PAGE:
One's place of birth (a village, a town, or a neighborhood) plays a prominent role in shaping one's ’asl. Those who are born in the village differ from those who are born and raised in Cairo. A forty-five-year-old woman who was born in the countryside and has been living in al-Zawiya al-Hamra for more than twenty years, but who still thinks of herself as a “stranger,” explains that she prefers to befriend women who were born and raised in rural Egypt. She trusts them more than those who were born and raised in Cairo. Fallahin, according to her, do not play games; they respect traditions, are loyal to their friends, and can be relied on. “People in my village,” she emphasizes, “are honest. We do not know ilawwa‘[how to play games]. Women of Cairo act deviously and change colors all the time. You can never trust them.”
’Asl by itself is not always sufficient to organize practices. The social context is necessary to enable the individual to manifest his or her ’asl. Again, this can be seen in how people perceive the difference between the village and the city. In the village, the ’asl can be clearly detected and can indicate how a person is going to act. Kinship and direct knowledge of each other in the village make it difficult for individuals to escape social control. “In the village,” as one woman explained, “no matter where you go, you will find someone who knows either you or a member of your family. If you do something that violates the norms, someone is prone to report what you did to your relatives and neighbors.” In comparison, the anonymity of the city, especially in areas such as al-Zawiya al-Hamra, secures freedom for its inhabitants that makes it harder to control their actions and pressure them to conform to certain collective norms.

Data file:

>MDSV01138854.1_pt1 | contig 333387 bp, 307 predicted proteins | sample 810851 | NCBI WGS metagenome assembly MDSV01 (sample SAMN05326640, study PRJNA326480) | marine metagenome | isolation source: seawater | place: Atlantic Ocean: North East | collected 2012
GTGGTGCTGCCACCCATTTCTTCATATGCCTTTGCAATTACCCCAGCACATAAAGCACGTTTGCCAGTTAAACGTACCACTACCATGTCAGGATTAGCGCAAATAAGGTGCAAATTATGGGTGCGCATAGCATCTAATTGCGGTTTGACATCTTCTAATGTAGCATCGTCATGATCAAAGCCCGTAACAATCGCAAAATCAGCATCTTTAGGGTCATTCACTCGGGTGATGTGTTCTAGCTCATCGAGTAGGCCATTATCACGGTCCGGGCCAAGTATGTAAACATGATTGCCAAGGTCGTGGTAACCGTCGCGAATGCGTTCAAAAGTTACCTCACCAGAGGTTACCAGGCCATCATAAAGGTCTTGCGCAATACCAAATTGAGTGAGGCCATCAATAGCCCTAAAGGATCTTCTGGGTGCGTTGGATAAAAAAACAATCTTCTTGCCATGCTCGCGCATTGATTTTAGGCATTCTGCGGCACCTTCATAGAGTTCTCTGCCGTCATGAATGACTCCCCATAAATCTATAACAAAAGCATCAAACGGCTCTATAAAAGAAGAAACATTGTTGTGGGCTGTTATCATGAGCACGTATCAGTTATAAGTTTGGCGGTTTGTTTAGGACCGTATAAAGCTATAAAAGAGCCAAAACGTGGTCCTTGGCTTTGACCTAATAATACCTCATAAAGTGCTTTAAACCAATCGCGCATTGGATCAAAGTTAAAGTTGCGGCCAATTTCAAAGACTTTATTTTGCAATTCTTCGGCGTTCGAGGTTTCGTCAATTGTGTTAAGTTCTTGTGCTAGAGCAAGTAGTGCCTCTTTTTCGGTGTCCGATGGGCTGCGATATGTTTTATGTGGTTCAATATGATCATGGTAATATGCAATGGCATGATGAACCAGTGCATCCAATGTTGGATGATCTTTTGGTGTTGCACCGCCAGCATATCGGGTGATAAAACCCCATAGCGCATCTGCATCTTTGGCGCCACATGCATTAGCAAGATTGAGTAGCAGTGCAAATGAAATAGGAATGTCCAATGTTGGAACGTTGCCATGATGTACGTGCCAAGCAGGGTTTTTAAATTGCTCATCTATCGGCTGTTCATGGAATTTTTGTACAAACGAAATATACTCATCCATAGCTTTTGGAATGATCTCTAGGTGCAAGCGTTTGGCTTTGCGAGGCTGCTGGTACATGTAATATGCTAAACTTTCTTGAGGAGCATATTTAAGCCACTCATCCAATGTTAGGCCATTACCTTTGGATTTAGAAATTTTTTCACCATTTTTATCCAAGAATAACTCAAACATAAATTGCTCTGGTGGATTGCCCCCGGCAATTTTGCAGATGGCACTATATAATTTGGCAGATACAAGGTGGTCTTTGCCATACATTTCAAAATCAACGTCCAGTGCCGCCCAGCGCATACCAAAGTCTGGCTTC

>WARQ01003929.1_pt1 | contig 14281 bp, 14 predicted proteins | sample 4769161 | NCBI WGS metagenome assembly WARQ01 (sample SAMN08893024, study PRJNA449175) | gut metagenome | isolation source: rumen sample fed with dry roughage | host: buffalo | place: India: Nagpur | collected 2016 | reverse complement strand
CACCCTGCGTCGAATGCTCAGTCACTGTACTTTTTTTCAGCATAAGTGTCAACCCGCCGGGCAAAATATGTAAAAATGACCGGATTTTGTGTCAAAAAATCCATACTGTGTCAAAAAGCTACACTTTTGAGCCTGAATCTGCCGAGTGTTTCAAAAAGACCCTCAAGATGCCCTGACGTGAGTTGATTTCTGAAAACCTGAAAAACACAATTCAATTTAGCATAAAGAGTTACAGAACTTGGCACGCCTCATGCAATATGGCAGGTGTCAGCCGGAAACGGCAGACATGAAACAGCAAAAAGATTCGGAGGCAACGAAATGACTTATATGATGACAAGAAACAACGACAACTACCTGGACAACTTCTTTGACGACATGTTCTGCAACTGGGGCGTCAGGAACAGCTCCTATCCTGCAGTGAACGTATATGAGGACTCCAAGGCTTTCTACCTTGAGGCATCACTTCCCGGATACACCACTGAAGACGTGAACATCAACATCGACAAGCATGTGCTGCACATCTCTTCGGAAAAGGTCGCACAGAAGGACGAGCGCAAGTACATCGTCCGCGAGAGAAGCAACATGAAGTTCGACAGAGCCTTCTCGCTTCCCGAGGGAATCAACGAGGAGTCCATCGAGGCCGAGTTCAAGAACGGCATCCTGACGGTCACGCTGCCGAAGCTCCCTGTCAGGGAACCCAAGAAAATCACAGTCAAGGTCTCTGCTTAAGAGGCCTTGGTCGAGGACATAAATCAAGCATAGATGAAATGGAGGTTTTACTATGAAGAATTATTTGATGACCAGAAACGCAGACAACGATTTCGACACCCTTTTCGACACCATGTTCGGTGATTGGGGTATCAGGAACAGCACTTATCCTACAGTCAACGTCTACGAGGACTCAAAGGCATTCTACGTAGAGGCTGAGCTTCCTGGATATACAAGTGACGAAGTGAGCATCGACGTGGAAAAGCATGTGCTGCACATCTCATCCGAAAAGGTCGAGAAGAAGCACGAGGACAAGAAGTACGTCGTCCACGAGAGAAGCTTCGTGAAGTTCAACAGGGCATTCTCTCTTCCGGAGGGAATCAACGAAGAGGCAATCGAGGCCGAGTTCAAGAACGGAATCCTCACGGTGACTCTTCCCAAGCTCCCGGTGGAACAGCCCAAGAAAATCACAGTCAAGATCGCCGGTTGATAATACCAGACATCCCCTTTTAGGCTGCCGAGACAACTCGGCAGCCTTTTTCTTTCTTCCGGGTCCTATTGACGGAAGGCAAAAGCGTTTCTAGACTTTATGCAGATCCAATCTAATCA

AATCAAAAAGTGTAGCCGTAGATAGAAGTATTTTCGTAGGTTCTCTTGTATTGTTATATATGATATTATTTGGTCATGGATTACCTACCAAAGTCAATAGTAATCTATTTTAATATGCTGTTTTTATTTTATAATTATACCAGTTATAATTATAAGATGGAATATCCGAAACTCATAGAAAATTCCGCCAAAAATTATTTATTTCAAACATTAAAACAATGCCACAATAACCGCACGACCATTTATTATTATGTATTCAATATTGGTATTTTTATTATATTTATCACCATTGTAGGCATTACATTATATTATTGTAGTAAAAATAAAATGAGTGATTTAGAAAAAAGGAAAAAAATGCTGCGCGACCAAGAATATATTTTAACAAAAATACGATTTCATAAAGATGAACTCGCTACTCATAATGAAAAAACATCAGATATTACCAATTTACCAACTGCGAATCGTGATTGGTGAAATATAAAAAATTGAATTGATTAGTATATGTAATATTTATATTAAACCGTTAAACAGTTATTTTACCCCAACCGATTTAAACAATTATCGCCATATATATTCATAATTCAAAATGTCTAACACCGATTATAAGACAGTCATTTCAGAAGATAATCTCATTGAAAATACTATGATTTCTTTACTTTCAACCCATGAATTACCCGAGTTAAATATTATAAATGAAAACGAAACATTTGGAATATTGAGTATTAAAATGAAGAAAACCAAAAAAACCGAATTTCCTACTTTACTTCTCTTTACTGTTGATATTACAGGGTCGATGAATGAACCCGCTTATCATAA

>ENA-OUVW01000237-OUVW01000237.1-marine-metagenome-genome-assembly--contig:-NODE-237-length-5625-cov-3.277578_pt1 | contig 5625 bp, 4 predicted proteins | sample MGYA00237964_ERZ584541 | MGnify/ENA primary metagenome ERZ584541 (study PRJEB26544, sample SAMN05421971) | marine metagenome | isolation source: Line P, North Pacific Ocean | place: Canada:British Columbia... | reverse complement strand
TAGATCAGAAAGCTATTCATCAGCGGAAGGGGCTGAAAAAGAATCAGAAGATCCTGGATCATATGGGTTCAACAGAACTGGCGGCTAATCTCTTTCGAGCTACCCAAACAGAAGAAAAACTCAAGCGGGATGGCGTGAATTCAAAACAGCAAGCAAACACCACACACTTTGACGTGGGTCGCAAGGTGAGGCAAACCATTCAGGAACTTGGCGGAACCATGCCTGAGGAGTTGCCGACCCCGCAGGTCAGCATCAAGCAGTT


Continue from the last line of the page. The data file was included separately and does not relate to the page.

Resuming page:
At the same time, ’asl is not fixed. As in the case of Mohammad's wife, and many other cases, people “forget their ’asl” and behave in ways that others do not think is appropriate considering their origin. It is because one can forget his or her ’asl that the move from one locality to another (village to city, Bulaq to al-Zawiya, or Egypt to the United States) is seen